CHAPTER XXVI. THE BASSET-HOUND

The Basset was not familiarly known to British sportsmen before 1863, in which year specimens of the breed were seen at the first exhibition of dogs held in Paris, and caused general curiosity and admiration among English visitors. In France, however, this hound has been used for generations, much as we use our Spaniel, as a finder of game in covert, and it has long been a popular sporting dog in Russia and Germany. In early times it was chiefly to be found in Artois and Flanders, where it is supposed to have had its origin; but the home of the better type of Basset is now chiefly in La Vendee, in which department some remarkably fine strains have been produced.

There are three main strains of the French Basset—the Lane, the Couteulx, and the Griffon. The Griffon Basset is a hound with a hard bristly coat, and short, crooked legs. It has never found great favour here. The Lane hounds are derived from the kennels of M. Lane, of Franqueville, Baos, Seine-Inferieure, and are also very little appreciated in this country. They are a lemon and white variety, with torse or bent legs. The Couteulx hounds were a type bred up into a strain by Comte le Couteulx de Canteleu. They were tricolour, with straight, short legs, of sounder constitution than other strains, with the make generally of a more agile hound, and in the pedigree of the best Bassets owned in this country fifteen years ago, when the breed was in considerable demand, Comte de Couteulx's strain was prominent and always sought for.

With careful selection and judicious breeding we have now produced a beautiful hound of fine smooth coat, and a rich admixture of markings, with a head of noble character and the best of legs and feet. Their short, twinkling legs make our Bassets more suitable for covert hunting than for hunting hares in the open, to which latter purpose they have frequently been adapted with some success. Their note is resonant, with wonderful power for so small a dog, and in tone it resembles the voice of the Bloodhound.

The Basset-hound is usually very good tempered and not inclined to be quarrelsome with his kennel mates; but he is wilful, and loves to roam apart in search of game, and is not very amenable to discipline when alone. On the other hand, he works admirably with his companions in the pack, when he is most painstaking and indefatigable. Endowed with remarkable powers of scent, he will hunt a drag with keen intelligence.

There are now several packs of Bassets kept in England, and they show very fair sport after the hares; but it is not their natural vocation, and their massive build is against the possibility of their becoming popular as harriers. The general custom is to follow them on foot, although occasionally some sportsmen use ponies. Their pace, however, hardly warrants the latter expedient. On the Continent, where big game is more common than with us, the employment of the Basset is varied. He is a valuable help in the tracking of boar, wolf, and deer, and he is also frequently engaged in the lighter pastimes of pheasant and partridge shooting.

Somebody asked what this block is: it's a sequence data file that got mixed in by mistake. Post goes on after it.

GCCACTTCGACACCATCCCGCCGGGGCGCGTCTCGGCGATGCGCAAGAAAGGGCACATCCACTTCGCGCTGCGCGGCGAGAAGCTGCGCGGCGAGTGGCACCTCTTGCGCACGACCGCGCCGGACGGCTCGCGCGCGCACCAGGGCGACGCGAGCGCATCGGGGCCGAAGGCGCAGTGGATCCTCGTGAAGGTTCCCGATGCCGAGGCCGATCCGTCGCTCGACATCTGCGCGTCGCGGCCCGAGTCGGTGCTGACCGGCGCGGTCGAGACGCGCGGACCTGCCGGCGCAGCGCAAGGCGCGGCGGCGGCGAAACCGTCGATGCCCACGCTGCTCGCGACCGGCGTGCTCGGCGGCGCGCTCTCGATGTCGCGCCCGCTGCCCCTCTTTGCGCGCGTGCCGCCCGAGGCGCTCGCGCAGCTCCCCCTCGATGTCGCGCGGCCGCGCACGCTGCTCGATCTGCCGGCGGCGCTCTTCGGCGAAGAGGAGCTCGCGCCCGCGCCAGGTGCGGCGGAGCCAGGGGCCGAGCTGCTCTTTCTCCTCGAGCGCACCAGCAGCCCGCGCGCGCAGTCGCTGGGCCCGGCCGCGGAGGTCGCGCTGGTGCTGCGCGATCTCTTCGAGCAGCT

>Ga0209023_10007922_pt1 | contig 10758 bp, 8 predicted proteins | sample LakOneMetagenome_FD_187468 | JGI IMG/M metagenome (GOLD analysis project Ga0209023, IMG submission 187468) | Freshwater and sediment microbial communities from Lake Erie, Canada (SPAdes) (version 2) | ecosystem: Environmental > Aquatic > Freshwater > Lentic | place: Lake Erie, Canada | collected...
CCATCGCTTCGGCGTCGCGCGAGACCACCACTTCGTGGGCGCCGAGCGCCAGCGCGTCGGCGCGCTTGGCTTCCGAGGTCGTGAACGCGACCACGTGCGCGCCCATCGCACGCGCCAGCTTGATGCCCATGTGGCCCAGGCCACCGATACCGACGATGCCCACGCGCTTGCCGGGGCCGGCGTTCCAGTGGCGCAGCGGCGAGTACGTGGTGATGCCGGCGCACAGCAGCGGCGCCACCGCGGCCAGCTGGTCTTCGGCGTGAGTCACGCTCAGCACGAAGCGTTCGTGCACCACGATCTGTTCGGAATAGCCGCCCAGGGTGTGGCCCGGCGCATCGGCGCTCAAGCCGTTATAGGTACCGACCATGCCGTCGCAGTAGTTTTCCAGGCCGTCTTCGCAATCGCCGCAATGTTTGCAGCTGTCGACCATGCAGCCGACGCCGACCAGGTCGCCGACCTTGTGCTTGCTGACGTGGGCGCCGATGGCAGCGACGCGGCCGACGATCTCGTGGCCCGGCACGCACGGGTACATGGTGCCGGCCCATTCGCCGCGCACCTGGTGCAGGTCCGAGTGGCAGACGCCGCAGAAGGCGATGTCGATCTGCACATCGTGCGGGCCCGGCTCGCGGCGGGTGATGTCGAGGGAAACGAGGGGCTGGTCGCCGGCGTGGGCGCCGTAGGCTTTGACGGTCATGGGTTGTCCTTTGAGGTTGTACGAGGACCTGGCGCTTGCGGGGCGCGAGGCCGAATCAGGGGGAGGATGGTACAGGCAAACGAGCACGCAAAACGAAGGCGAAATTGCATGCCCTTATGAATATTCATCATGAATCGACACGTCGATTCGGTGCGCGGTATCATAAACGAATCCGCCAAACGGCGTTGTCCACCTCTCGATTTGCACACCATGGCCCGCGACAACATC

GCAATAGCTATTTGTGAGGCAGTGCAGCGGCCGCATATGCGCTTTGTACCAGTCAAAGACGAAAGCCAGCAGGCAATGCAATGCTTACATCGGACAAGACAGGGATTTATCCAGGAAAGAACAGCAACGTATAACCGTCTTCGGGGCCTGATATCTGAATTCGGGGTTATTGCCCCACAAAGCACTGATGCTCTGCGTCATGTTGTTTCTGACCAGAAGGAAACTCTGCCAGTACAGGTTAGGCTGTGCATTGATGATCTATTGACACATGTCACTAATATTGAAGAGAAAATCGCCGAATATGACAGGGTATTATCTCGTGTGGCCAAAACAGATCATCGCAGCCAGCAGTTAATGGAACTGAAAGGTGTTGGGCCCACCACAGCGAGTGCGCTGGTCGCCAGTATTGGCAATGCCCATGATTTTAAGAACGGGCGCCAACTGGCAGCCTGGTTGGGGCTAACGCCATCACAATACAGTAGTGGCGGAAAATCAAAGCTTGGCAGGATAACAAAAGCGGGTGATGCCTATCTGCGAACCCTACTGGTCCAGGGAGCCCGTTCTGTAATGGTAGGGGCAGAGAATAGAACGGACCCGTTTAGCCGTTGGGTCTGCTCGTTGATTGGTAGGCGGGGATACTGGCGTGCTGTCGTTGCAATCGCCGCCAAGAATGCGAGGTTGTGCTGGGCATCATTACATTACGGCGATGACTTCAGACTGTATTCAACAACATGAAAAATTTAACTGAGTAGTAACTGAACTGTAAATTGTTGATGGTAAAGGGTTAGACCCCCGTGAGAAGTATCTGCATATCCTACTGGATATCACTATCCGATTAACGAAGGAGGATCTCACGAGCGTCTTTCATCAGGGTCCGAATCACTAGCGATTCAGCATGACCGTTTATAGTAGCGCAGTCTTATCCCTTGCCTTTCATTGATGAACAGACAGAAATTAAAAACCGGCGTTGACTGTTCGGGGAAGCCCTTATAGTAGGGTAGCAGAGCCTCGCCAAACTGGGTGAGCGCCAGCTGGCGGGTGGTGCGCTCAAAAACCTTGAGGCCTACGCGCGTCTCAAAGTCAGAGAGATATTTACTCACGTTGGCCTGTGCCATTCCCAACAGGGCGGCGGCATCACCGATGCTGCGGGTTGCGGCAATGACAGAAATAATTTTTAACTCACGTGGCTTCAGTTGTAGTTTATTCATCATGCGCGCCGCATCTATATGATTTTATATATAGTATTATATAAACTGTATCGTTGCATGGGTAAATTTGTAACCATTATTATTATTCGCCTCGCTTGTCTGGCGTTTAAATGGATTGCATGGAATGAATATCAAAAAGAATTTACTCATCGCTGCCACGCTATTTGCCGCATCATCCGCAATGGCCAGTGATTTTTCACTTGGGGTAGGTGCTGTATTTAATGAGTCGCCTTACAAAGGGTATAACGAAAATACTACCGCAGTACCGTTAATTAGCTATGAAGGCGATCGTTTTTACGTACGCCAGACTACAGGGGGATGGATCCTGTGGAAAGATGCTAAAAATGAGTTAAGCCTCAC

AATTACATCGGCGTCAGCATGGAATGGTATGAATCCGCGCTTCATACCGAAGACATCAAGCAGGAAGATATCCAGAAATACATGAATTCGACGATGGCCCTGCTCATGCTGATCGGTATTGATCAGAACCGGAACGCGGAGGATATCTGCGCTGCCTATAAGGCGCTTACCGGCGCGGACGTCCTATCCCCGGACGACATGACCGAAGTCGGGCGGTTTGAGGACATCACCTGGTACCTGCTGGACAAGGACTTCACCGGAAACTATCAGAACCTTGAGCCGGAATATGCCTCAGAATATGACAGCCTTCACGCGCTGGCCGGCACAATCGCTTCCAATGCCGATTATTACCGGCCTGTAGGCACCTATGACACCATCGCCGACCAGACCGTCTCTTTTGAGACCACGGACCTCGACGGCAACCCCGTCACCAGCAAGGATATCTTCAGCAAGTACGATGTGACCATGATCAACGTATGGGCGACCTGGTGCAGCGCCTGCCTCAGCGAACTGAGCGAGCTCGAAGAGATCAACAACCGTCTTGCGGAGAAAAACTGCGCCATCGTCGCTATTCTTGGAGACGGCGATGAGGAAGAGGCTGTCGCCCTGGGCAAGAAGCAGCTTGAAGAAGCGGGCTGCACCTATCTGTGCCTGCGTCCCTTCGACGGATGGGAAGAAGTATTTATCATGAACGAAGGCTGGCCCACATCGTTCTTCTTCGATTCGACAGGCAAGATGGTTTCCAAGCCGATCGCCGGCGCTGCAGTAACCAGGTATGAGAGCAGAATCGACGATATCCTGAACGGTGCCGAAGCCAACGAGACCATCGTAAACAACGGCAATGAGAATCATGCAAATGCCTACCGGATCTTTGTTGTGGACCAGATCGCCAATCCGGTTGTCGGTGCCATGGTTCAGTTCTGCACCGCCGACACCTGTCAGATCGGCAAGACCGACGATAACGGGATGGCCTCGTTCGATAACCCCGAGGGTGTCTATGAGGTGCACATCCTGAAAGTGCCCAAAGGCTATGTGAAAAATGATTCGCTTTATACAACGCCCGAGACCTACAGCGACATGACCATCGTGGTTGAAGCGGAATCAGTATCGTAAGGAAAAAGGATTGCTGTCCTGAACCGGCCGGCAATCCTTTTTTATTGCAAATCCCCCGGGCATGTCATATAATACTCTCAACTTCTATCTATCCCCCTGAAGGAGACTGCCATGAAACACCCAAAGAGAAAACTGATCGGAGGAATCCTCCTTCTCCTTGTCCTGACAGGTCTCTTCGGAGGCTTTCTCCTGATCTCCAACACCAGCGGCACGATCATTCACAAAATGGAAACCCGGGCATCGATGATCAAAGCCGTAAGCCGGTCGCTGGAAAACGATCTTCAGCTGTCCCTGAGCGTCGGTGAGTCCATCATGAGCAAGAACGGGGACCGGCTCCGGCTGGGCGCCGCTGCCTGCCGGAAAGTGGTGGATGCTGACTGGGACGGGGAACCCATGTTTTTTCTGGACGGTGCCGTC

The Earl of Onslow and the late Sir John Everett Millais were among the earliest importers of the breed into England. They both had recourse to the kennels of Count Couteulx. Sir John Millais' Model was the first Basset-hound exhibited at an English dog show, at Wolverhampton in 1875. Later owners and breeders of prominence were Mr. G. Krehl, Mrs. Stokes, Mrs. C. C. Ellis and Mrs. Mabel Tottie.

As with most imported breeds, the Basset-hound when first exhibited was required to undergo a probationary period as a foreign dog in the variety class at the principal shows. It was not until 1880 that a class was provided for it by the Kennel Club.

It is to be regretted that owners of this beautiful hound are not more numerous. Admirable specimens are still to be seen at the leading exhibitions, but the breed is greatly in need of encouragement. At the present time the smooth dog hound taking the foremost place in the estimate of our most capable judges is Mr. W. W. M. White's Ch. Loo-Loo-Loo, bred by Mrs. Tottie, by Ch. Louis Le Beau out of Sibella. Mr. Croxton Smith's Waverer is also a dog of remarkably fine type. Among bitch hounds Sandringham Dido, the favourite of Her Majesty the Queen, ranks as the most perfect of her kind.

The rough or Griffon-Basset, introduced into England at a later date than the smooth, has failed for some reason to receive great attention. In type it resembles the shaggy Otterhound, and as at present favoured it is larger and higher on the leg than the smooth variety. Their colouring is less distinct, and they seem generally to be lemon and white, grey and sandy red. Their note is not so rich as that of the smooth variety. In France the rough and the smooth Bassets are not regarded as of the same race, but here some breeders have crossed the two varieties, with indifferent consequences.

Some beautiful specimens of the rough Basset have from time to time been sent to exhibition from the Sandringham kennels. His Majesty the King has always given affectionate attention to this breed, and has taken several first prizes at the leading shows, latterly with Sandringham Bobs, bred in the home kennels by Sandringham Babil ex Saracenesca.

Perhaps the most explicit description of the perfect Basset-hound is still that compiled twenty-five years ago by Sir John Millais. It is at least sufficiently comprehensive and exact to serve as a guide:—

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“The Basset, for its size, has more bone, perhaps, than nearly any other dog.